COVID-19 Booster effectiveness declines but remains strong

(New York) – An early look at the performance of COVID-19 booster shots during the recent Omicron wave in the US indicated a decline in effectiveness, although the shots still offered strong protection against serious illness.

The report, published Friday by the Centers for Disease Control and Prevention, is considered an early and limited look at the durability of booster protection during the Omicron wave that exploded in December and January but has been fading in recent weeks.

“COVID-19 vaccine boosters remain safe and remain highly effective against serious illness over time,” said Kristen Nordlund, a CDC spokesperson.
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The researchers looked at patient visits to hospitals and urgent care centers in 10 states. They estimated how well Pfizer or Moderna booster injections prevented COVID-related visits to emergency rooms and urgent care centers, and how well the vaccines prevented hospitalizations.

Read more: There’s good reason to be optimistic about Omicron

About 10% of the people in the study received a boost. The effectiveness of the vaccine was higher in people who had received boosters than in people who had only received the original series of injections.

But researchers also found that during the time when the Omicron variant was predominant, the vaccine’s efficacy against outpatient visits was 87% in people who had been boosted two months earlier, but 66% four months after that. The effectiveness of vaccines against hospitalization fell from 91% at two months to 78% by the fourth month.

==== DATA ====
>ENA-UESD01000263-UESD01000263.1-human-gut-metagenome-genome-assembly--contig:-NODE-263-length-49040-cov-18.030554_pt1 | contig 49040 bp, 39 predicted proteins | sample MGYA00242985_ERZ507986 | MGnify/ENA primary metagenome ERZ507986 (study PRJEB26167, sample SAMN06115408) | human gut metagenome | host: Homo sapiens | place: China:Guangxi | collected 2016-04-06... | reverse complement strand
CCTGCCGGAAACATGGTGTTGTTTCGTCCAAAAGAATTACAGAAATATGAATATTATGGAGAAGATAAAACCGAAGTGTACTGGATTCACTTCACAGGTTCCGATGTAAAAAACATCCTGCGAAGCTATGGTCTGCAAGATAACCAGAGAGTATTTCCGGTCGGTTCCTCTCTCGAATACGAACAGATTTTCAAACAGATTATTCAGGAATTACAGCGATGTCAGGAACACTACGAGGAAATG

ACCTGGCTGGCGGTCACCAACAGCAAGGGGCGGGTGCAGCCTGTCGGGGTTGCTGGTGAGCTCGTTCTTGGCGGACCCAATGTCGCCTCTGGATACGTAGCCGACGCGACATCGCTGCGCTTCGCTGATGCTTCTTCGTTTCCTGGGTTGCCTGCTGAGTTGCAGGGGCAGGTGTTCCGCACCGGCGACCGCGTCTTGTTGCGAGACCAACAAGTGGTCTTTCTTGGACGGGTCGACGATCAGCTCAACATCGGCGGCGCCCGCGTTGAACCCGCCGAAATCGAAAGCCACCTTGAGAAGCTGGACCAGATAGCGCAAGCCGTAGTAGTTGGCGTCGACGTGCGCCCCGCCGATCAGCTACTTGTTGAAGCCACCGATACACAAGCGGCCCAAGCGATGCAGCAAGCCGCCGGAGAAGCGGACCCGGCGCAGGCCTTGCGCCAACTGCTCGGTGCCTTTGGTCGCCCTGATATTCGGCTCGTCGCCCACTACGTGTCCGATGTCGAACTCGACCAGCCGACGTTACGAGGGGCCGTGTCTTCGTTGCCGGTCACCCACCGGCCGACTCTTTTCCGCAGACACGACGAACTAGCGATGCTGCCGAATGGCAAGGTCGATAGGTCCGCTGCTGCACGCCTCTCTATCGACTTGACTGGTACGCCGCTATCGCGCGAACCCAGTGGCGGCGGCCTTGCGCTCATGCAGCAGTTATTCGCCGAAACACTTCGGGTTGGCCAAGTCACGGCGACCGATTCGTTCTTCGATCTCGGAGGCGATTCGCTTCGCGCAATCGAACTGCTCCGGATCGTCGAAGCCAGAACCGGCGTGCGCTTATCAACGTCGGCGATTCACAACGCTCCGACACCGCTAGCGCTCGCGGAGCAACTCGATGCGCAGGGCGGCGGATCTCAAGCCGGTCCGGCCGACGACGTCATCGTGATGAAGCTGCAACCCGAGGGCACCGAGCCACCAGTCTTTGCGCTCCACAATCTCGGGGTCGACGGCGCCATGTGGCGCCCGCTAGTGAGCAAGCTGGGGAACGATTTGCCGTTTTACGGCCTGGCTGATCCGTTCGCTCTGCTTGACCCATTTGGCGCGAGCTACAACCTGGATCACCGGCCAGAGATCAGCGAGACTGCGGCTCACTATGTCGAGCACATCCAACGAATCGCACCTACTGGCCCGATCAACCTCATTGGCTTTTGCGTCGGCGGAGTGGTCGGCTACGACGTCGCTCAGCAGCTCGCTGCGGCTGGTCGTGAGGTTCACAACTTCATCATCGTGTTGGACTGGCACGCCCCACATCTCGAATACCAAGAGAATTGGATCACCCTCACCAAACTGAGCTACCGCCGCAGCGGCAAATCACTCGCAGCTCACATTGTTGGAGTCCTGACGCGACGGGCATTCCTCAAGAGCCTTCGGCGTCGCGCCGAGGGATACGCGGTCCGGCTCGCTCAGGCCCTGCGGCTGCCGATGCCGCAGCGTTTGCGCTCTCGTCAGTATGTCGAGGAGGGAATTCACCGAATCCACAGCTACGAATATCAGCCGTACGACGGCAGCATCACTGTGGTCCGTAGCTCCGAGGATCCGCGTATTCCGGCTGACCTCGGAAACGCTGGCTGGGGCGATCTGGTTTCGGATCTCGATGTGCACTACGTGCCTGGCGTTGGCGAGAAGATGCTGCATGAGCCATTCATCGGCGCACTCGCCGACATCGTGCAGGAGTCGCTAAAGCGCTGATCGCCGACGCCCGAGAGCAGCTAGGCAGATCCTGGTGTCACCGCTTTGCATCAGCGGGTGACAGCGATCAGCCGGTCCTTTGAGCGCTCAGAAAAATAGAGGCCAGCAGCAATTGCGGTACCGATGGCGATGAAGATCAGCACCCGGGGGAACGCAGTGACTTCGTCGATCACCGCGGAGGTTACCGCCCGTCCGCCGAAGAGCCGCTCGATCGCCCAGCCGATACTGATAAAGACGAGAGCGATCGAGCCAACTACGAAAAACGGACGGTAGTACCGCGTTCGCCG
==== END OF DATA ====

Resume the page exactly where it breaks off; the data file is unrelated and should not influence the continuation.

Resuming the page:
However, those results were based on only a small number of patients — fewer than 200 — who had received a boost four months earlier at the time of the Omicron wave. And it’s unclear whether those people had received boosters early for medical reasons that might have made them more vulnerable to serious illness.

The effectiveness after a booster was higher last year, when the Delta variant caused the most U.S. cases, the study noted.

Health experts expect that protection against the vaccines will decrease. The US booster campaign was based on evidence emerging last year that vaccine protection declined six months after people received their first vaccinations.

And from the start, vaccines offer less protection against the Omicron mutant than previous versions of the virus. The study could not elaborate on how protection it will hold against the next variant coming.

Still, the finding of the new study was remarkable, said Dr. William Schaffner, a vaccine expert from Vanderbilt University.

“According to the data, I’m a little surprised that it’s already starting to decline,” he said, adding that he had expected higher estimates of vaccine effectiveness by the four months after the booster.

But Schaffner also said he’d like to see more research on booster protection’s durability, adding, “let’s take this with a grain of salt.”

dr. Michael Saag, an infectious disease physician at the University of Alabama at Birmingham, said 78% effectiveness against hospitalization is “still quite effective.”

“Anecdotally, I see very few people dying who got a boost,” he said, even among those with weakened immune systems. “The vaccines still work.”

AP medical writer Lauran Neergaard in Washington contributed to this report.

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